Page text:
The new PM had blasted police forces for “policing bad jokes on Twitter” instead of “fighting actual crime” during his summer leadership bid. Now he’s pointing to the example set by Greater Manchester’s Police whose head, Steven Watson has taken his force out of special measures by getting back on the beat.
The popular image of community policing died with Dixon of Dock Green, London’s police force is trying to recover from years of scandals and its head has told us many senior policemen will have to go get the Met back in shape. Nonetheless, living in Central London means I see huge numbers of day glow clad police police ensuring good order at public events and many of them from other forces.
I can understand people’s frustration, most crime only goes reported to get an insurance claim, we no longer expect crimes against property to be solved , least of all property to be returned. Our chief concern is for the safety of our vulnerable kids from knife crime and sexual predation. These are the headline crimes that attract popular attention – especially when they end in court.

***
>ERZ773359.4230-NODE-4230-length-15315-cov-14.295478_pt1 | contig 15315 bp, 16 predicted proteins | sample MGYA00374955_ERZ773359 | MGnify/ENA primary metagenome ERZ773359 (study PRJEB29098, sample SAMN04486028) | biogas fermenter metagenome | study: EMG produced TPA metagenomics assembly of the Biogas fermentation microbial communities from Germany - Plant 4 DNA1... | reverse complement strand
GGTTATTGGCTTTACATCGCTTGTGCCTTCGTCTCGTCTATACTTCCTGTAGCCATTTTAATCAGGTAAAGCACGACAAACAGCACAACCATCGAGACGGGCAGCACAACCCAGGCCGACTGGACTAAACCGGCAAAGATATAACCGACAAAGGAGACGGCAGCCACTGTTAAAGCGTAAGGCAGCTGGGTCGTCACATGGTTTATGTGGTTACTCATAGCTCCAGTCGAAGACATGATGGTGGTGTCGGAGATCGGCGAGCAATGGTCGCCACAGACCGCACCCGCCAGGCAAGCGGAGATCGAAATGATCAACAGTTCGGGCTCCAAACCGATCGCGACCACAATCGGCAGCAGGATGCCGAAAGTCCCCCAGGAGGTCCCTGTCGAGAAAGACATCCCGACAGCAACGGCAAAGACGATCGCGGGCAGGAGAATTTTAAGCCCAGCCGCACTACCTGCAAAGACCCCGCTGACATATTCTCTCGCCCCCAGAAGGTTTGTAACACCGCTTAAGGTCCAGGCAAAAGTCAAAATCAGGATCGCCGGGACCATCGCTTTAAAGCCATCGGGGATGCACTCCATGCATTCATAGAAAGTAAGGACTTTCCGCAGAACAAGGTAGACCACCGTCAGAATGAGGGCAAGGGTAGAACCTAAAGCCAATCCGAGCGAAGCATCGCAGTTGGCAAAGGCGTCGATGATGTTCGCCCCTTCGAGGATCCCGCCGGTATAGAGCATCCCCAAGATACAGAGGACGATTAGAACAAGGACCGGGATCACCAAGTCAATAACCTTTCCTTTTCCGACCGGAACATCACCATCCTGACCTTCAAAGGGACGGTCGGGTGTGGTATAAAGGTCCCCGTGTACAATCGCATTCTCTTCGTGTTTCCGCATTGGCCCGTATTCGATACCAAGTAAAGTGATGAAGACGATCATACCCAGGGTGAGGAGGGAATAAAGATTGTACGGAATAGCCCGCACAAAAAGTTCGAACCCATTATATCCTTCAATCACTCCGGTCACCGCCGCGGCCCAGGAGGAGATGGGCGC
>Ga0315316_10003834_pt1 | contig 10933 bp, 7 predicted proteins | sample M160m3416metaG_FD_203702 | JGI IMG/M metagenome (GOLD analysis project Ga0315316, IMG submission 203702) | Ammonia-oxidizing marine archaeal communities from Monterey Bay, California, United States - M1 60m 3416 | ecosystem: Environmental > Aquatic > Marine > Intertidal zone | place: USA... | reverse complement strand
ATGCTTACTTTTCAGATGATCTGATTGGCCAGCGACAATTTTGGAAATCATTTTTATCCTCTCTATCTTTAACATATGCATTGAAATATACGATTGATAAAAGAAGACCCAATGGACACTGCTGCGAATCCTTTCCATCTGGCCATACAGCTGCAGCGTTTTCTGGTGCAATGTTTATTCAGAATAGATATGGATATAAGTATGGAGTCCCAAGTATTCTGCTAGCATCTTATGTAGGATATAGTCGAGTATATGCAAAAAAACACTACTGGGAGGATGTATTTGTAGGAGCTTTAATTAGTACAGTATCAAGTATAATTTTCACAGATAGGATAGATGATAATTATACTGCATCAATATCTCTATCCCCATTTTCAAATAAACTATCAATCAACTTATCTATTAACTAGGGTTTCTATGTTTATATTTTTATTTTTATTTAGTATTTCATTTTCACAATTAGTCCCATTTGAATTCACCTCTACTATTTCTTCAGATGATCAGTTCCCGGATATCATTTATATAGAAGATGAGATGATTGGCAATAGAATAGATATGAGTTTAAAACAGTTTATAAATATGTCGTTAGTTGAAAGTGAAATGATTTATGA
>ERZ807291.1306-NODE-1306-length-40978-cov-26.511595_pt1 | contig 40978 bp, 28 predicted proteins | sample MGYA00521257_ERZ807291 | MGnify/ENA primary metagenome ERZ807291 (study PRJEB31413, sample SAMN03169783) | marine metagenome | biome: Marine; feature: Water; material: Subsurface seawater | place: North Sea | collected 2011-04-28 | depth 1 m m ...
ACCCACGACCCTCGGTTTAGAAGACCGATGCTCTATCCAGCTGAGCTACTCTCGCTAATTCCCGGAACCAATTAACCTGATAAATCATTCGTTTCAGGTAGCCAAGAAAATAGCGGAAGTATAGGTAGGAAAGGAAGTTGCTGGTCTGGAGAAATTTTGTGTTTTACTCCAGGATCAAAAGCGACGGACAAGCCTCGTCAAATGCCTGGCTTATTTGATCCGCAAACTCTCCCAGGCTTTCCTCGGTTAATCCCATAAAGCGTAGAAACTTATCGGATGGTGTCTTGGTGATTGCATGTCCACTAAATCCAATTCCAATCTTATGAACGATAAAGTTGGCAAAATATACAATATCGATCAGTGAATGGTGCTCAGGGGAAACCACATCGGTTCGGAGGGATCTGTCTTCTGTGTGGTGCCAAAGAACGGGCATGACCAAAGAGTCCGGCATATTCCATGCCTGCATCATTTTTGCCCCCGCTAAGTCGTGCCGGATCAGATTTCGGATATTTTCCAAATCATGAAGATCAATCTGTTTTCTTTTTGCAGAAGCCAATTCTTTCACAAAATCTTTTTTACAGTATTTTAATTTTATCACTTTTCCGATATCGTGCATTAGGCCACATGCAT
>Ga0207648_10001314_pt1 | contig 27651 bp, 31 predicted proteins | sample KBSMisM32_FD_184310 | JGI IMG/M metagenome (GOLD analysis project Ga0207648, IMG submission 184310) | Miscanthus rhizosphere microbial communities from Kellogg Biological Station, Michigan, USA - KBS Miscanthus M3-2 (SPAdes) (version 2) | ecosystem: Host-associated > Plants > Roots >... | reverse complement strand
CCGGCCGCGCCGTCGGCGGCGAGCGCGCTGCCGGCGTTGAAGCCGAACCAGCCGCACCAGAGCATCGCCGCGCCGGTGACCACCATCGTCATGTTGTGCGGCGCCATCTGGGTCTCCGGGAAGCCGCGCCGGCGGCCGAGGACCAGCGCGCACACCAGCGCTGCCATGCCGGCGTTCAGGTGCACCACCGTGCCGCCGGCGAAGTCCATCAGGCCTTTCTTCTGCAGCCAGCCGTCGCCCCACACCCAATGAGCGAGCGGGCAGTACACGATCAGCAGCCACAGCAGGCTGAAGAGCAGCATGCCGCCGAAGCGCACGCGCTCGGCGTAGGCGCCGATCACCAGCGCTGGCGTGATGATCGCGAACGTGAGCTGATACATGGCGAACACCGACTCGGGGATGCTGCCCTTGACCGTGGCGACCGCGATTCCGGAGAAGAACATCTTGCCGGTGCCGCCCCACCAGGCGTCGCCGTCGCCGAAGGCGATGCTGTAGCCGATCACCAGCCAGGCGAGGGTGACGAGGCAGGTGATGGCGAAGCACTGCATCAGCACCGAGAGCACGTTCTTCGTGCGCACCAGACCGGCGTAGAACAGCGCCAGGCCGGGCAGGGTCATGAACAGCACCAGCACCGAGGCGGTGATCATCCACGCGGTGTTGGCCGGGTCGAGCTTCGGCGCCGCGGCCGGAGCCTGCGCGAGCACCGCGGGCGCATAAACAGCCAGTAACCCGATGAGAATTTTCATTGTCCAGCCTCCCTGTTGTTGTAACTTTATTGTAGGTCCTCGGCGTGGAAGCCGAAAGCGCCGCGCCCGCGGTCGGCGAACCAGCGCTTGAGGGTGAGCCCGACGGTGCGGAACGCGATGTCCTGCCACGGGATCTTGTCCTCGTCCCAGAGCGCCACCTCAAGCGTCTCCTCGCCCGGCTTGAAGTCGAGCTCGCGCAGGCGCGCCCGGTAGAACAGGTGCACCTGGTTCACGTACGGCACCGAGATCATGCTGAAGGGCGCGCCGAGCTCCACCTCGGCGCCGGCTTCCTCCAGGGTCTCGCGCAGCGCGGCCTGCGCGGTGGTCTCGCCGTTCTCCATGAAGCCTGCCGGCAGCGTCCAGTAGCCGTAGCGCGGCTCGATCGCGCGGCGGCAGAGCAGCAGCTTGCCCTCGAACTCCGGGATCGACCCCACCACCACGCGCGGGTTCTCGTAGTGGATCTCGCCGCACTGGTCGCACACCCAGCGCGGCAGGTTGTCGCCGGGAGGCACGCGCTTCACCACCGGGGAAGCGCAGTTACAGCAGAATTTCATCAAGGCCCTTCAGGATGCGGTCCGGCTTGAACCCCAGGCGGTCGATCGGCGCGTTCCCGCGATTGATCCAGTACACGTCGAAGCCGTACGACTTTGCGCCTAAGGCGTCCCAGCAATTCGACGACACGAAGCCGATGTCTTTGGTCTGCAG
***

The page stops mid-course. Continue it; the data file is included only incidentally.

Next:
Because of its high profile, the physical crimes of larceny and sexual and other forms of violence get the headlines. So do those rare but super-publicised instances of terrorism where the motivation is ideological. When policing moves into areas of race or religion , it risks being labelled “woke”.
This is where I suspect Rishi Sunak wants to see less police activity. In my experience , the policing of the internet is a matter for those who manage search and content. We need to make the web self-policing, at least in is posted
Dirty online crime
Online crime is generated from the availability of digital information about us. Yesterday I was contacted by a recorded message from HMRC telling me I was the subject of a criminal investigation into not paying my taxes, my telephone number is in bad hands. We all have similar stories to tell.
Unless we have no web presence and do not use electronic communications, we are at risk of dirty online crime, our information is sold on the dark-web and we are subject to regular attacks – just check your spam and trash files. Our browsing histories are also for sale, vulnerable people end up seeing the adverts criminals want them to see. Search firms are literally “aiding and abetting”.
Many people think that this online financial crime is being tackled by the online harms bill, which is slowly making its way through parliament. This isn’t the case, the Bill is principally concerned with harmful content and , if passed without a clampdown on financial scam adverts, could result in an increase in what the Prime Minister is calling “woke policing“.
Financial crime is still being dealt with by Action Fraud and its various offshoots at the financial regulators. The consequences of financial crime are every bit as hurtful as those created by the offensive material that is covered by the Online Harms Bill.
This was made clear by former Pensions Minister , Guy Opperman while a backbencher (last week)